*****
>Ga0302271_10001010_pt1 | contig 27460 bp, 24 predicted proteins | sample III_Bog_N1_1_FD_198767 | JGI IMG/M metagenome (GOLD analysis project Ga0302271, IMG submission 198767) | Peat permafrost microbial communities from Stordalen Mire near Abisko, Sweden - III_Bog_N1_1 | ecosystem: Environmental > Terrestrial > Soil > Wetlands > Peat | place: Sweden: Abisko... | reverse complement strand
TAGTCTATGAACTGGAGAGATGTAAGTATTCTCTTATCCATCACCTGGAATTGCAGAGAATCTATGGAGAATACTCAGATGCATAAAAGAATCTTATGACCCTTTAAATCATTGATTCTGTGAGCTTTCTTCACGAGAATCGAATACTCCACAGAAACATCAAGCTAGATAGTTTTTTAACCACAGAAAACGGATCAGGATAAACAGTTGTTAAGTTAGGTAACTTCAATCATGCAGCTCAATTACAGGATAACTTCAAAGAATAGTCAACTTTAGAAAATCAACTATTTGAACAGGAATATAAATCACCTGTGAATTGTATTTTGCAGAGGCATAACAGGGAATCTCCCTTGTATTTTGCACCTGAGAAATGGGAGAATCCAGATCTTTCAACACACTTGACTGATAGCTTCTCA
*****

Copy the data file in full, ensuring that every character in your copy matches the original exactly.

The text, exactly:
>Ga0302271_10001010_pt1 | contig 27460 bp, 24 predicted proteins | sample III_Bog_N1_1_FD_198767 | JGI IMG/M metagenome (GOLD analysis project Ga0302271, IMG submission 198767) | Peat permafrost microbial communities from Stordalen Mire near Abisko, Sweden - III_Bog_N1_1 | ecosystem: Environmental > Terrestrial > Soil > Wetlands > Peat | place: Sweden: Abisko... | reverse complement strand
TAGTCTATGAACTGGAGAGATGTAAGTATTCTCTTATCCATCACCTGGAATTGCAGAGAATCTATGGAGAATACTCAGATGCATAAAAGAATCTTATGACCCTTTAAATCATTGATTCTGTGAGCTTTCTTCACGAGAATCGAATACTCCACAGAAACATCAAGCTAGATAGTTTTTTAACCACAGAAAACGGATCAGGATAAACAGTTGTTAAGTTAGGTAACTTCAATCATGCAGCTCAATTACAGGATAACTTCAAAGAATAGTCAACTTTAGAAAATCAACTATTTGAACAGGAATATAAATCACCTGTGAATTGTATTTTGCAGAGGCATAACAGGGAATCTCCCTTGTATTTTGCACCTGAGAAATGGGAGAATCCAGATCTTTCAACACACTTGACTGATAGCTTCTCA